From the sugo to the chilli honey, olive oil and wine, just about everything at Pizzateca is prepared by hand, from scratch. In the coming weeks, that’ll go for its gelati, too.
Father-son owners Vito and Tony Mitolo and their business partner Tim Anderson have teamed up with Italian-born gelato maker Andrea Calabrese – who’s worked in Puglia, London and Melbourne, where he clocked time at Pidapipo – to open Gelateca next door. And you can expect the same dedication to ingredients and provenance that’s made their McLaren Vale pizzeria so popular.
“We’ve always wanted to make gelati – it’s an extension of what we're doing and it just made sense,” Tony tells Broadsheet. “We [currently] serve gelati and we try to find the best gelati we can, but like anything else, it’s better if it’s handmade and made on-site. We also just think it means a whole lot more when you’re backing it and doing it there.”
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Flavours will range from Italian classics – hazelnut, pistachio, coffee, chocolate and fior di latte (“not vanilla, Andrea was adamant,” says Tony) – to ricotta with Strega herbal liqueur, dulce de leche and creations made with Pizzateca’s Oztalia chilli honey and zesty limoncello. There’ll also be dairy-free sorbet (like lemon) and gluten-free cones.
“It’s all about the pistachio and hazelnut,” says Tony. “They’re like the margherita of gelati. If you can’t make a margherita, don't bother with anything else and just keep making margheritas until you can. It’s like the barometer – what you test everything on.”
As such, the pistachio paste will come from Bronte, a Sicilian village on the slopes of Mount Etna, where the nuts are known as “green gold”. The hazelnuts are from the hilly town of Langhe in Italy’s northern Piedmont region, which produces “superior characteristics in terms of sweetness, intense taste, aroma, persistence and shelf life”, according to Calabrese. He’ll also be using milk from the Fleurieu Peninsula, fresh fruit from local farmers, and coffee made in the stovetop macchinetta next door.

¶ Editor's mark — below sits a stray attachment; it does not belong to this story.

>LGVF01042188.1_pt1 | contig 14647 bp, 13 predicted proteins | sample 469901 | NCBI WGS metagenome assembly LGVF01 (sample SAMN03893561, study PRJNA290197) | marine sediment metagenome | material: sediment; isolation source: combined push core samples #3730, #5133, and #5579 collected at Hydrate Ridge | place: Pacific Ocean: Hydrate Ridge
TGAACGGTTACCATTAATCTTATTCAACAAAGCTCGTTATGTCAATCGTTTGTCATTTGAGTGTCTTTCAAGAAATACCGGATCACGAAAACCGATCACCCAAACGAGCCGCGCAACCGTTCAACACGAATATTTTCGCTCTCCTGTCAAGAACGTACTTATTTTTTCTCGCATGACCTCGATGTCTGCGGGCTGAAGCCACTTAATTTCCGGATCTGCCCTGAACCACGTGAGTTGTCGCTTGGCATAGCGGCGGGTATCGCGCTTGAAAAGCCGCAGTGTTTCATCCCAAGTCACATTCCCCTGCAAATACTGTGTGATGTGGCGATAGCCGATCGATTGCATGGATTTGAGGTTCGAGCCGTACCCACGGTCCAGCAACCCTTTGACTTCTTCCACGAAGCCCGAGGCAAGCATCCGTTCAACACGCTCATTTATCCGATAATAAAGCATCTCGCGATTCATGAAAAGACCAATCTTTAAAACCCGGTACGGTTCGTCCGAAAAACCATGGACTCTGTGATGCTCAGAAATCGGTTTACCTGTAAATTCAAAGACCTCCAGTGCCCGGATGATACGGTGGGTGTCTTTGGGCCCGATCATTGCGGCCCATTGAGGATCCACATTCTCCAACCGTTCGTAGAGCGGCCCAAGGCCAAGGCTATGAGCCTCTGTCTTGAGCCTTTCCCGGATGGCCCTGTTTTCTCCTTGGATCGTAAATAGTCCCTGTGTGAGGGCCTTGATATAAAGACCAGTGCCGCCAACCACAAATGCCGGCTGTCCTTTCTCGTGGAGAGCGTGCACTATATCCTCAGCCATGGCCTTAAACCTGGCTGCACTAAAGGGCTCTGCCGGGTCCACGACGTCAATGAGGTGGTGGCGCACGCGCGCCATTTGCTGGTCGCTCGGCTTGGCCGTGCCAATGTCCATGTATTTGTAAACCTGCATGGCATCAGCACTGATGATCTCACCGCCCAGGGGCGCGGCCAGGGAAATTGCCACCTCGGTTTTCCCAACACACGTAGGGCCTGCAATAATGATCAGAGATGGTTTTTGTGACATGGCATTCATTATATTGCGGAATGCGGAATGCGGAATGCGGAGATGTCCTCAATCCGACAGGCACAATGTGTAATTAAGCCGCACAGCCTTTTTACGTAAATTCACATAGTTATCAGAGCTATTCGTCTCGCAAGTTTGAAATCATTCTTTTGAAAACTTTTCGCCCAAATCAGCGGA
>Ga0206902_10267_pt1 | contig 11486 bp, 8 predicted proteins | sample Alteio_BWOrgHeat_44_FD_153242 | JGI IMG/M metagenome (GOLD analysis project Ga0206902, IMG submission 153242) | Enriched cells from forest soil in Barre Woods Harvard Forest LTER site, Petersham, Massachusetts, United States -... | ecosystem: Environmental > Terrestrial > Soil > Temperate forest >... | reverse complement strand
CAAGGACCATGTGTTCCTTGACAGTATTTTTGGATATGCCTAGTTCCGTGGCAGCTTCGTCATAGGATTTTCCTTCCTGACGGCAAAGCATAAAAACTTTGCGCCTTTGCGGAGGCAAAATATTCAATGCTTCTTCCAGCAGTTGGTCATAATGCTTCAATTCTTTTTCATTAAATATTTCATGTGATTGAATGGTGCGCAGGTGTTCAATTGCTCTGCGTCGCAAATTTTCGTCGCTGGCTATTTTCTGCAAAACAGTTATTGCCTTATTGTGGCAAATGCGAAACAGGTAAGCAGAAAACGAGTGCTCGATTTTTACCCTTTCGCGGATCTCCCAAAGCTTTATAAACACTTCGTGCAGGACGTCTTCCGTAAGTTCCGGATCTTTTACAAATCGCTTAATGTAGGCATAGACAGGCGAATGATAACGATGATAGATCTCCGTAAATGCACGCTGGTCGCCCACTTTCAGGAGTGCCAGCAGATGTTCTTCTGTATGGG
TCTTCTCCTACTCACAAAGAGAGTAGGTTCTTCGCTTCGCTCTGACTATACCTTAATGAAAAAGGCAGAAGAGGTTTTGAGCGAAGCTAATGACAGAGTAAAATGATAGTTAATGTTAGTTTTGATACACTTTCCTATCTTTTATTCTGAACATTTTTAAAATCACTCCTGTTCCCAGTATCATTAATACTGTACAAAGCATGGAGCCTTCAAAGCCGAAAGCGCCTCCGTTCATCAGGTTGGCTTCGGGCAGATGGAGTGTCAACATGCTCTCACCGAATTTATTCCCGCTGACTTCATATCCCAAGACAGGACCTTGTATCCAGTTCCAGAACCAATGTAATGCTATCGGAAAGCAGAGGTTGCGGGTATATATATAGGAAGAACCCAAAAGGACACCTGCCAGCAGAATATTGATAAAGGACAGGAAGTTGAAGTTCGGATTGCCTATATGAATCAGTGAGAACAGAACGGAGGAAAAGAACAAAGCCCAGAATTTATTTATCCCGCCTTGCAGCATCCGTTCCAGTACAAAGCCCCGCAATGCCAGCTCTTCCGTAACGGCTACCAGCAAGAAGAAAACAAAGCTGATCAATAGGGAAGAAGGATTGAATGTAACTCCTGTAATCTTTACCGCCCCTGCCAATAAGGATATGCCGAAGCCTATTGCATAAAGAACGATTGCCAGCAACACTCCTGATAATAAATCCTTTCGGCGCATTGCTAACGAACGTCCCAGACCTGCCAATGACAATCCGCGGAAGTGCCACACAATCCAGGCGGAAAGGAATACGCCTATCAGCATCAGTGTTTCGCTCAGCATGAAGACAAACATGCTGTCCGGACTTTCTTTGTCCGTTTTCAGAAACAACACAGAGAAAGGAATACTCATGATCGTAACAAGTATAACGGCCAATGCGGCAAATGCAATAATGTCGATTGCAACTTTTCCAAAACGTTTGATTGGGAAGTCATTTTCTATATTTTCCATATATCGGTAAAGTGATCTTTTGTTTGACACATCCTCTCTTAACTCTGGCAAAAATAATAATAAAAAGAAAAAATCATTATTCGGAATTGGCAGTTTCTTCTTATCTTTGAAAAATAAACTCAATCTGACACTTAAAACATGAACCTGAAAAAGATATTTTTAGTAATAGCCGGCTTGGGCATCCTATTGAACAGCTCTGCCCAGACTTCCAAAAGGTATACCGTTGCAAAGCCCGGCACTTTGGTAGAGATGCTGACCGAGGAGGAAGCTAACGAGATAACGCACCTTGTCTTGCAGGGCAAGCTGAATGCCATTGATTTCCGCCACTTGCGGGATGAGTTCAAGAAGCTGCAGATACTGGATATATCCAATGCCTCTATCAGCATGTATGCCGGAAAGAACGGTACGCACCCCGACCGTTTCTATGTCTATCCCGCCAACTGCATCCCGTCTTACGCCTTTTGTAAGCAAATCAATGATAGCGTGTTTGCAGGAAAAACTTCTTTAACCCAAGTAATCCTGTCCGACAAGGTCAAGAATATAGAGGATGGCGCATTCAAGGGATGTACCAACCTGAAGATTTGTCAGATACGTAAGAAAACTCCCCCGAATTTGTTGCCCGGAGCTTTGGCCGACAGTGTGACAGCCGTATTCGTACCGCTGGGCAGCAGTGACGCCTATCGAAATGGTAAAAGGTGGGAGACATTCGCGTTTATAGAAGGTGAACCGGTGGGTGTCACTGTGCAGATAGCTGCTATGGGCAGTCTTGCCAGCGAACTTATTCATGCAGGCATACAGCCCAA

Another draw will be the gelato cakes, which can also be ordered for big group bookings in the restaurant. They’ll be made with layers of gelato and house-made sponge, coated with glaze or ganache and decorated with chocolate or fresh fruit.
The shop is going into Pizzateca’s former dry store, which previously housed its liquor, and will echo the restaurant’s signature colour scheme (with a darker forest green replacing the mint).
“As you walk in, you’ll see Andrea there, you’ll see all the flavours, the scoops, the coppas. So when you finish eating – or during eating – the kids can grab some ice-cream and go [eat] on the lawn,” says Tony. “That's what this is about – you can eat your pizza and then go to the gelati shop and sit on our little deck that we’ve built for it ... and enjoy some gelato on the way out – or grab a tub on the way home.”
Gelateca is waiting on final supplies to be delivered and before opening this spring.